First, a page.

Arts play key role in S'pore's cultural shift

Arts play key role in S'pore's cultural shift

The arts and culture are an integral part of Singapore which the country must continue to nurture because "man does not live by bread alone", said Prime Minister Lee Hsien Loong yesterday.

Arts institutions also play a key role in the cultural shift taking place in Singapore - with success being defined more broadly - even as they equip students with skills that are relevant to the workplace, he said.

"Creating jobs, upgrading workers, making Singapore a more attractive place to work - these are all important things in life. You have to put bread on the table," he said at an event marking the 30th anniversary of Lasalle College of the Arts.

"But 'man does not live by bread alone'. We do wish for the finer things in life, to appreciate beauty and love, and something uplifting for the spirit.

"Our nation would not be complete without an appreciation of arts and culture, and without Singaporeans who create artistic and cultural works," he told the audience of 500 that included students and teachers.

In this, Lasalle has contributed significantly, Mr Lee noted as he looked back on its history and achievements that included producing six Cultural Medallion recipients and 23 Young Artist Awards winners.

The school began in 1984 with the belief that Singapore, despite its focus on science and technology and the "practical things in life", needed art, he said.

He recalled his visit to its old campus in Goodman Road in Mountbatten in the 1980s, during which the school's founder and creative arts education pioneer Joseph McNally showed him around "with great pride".

The road that Lasalle now stands on - McNally Street - is named after Brother McNally who died in 2002.

Lasalle's 30-year milestone comes on the cusp of Singapore's 50th anniversary of independence next year, and amid a "cultural and mindset shift".

This shift is the emphasis on building many peaks of excellence in different areas to create multiple pathways to success.

More recently, it includes developing workers' skills that employers want.

The SkillsFuture Council fronting this push is chaired by Deputy Prime Minister Tharman Shanmugaratnam. It met for the first time yesterday.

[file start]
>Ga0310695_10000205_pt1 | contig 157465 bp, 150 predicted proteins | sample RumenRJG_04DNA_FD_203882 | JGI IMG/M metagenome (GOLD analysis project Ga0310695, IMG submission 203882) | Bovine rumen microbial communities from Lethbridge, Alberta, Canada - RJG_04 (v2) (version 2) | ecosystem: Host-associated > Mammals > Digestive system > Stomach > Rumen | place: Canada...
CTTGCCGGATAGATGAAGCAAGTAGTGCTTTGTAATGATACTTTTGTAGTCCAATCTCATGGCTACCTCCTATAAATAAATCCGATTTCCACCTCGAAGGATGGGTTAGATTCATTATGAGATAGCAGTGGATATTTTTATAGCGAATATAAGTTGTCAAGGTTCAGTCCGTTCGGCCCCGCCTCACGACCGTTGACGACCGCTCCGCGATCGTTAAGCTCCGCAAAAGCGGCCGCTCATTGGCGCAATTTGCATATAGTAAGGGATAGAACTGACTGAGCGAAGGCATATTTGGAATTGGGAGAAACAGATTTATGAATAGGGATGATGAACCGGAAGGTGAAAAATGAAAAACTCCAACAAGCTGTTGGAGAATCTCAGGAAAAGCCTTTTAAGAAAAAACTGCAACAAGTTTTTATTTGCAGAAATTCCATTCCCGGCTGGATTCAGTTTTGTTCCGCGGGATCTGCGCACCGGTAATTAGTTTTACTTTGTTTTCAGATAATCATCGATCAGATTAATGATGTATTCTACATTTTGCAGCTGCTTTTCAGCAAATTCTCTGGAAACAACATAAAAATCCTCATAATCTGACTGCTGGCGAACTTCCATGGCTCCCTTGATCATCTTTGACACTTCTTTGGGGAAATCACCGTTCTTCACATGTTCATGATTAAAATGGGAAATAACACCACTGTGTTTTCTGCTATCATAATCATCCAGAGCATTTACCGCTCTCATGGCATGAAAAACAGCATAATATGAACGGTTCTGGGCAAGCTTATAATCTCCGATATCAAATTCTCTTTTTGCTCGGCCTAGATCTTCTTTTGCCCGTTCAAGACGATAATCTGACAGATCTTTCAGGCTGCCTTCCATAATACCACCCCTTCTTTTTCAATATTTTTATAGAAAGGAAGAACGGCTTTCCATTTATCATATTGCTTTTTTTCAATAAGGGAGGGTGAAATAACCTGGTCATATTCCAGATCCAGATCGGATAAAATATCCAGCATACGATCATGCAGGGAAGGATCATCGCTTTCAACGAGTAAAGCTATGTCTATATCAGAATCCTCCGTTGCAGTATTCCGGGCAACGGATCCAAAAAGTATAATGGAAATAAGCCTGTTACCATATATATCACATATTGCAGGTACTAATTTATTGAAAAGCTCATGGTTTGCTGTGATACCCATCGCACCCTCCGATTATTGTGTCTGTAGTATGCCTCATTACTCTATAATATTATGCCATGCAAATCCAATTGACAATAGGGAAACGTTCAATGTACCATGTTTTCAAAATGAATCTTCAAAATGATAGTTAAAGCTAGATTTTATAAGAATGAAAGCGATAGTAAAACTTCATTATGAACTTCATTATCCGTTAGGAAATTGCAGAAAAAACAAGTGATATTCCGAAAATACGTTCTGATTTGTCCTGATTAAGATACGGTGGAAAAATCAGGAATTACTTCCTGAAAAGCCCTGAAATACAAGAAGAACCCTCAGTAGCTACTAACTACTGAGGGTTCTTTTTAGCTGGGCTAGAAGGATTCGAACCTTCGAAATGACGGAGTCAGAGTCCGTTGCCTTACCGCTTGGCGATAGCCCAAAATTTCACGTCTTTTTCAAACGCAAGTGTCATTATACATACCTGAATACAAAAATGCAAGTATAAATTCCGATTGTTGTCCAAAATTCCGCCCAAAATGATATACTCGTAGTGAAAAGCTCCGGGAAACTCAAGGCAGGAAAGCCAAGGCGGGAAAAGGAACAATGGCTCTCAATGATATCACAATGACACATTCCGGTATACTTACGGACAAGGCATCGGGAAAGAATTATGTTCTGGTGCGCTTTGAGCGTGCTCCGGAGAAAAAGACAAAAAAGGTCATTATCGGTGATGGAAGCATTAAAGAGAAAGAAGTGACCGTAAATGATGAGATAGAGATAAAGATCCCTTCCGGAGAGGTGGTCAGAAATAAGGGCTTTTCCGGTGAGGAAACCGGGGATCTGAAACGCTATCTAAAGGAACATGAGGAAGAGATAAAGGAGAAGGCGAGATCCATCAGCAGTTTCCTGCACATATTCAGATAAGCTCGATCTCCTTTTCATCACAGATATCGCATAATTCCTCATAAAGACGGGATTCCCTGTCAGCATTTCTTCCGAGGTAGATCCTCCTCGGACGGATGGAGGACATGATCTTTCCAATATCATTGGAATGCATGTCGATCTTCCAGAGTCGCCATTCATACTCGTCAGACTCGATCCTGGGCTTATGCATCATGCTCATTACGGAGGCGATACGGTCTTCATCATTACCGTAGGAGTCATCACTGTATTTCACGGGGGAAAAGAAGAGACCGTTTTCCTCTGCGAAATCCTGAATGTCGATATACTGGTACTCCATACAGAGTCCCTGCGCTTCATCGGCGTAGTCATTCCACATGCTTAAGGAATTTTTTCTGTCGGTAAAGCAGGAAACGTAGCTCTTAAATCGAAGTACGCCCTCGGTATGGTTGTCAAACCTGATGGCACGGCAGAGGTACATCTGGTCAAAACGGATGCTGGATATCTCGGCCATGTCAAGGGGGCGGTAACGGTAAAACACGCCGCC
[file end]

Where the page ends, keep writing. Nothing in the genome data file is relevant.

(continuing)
Arts institutions are part of this story, said Mr Lee, as they emphasise a deep mastery of skills and work with employers.

Lasalle, for instance, brings in leading professionals from major companies, such as Lucasfilm and Ubisoft, to teach its students.

"I encourage Lasalle, as well as other similar institutions, like Nanyang Academy of Fine Arts, to continue to make connections between knowledge and real- world application, and be part of the vanguard for the mindset change we are embarking on," he said.

After his speech, Mr Lee attended a charity art auction and, among other things, received a caricature of himself.

It was drawn by Lasalle senior fellow Milenko Prvacki, a Cultural Medallion recipient in 2012.

Lasalle's chairman Peter Seah also spoke at the celebration, saying at Lasalle, they dream big.

"We dream of flying the Singapore flag high overseas, putting our name on the world map for the arts," he said, citing the students' achievements abroad.

Its design students, for instance, won Lasalle the accolade of top Asian institution at prestigious international competitions in London and New York, he said.

Alumni also perform in London's West End musical scene, and show their work at the Venice Biennale arts exhibition.

charyong@sph.com.sg


This article was first published on November 6, 2014.
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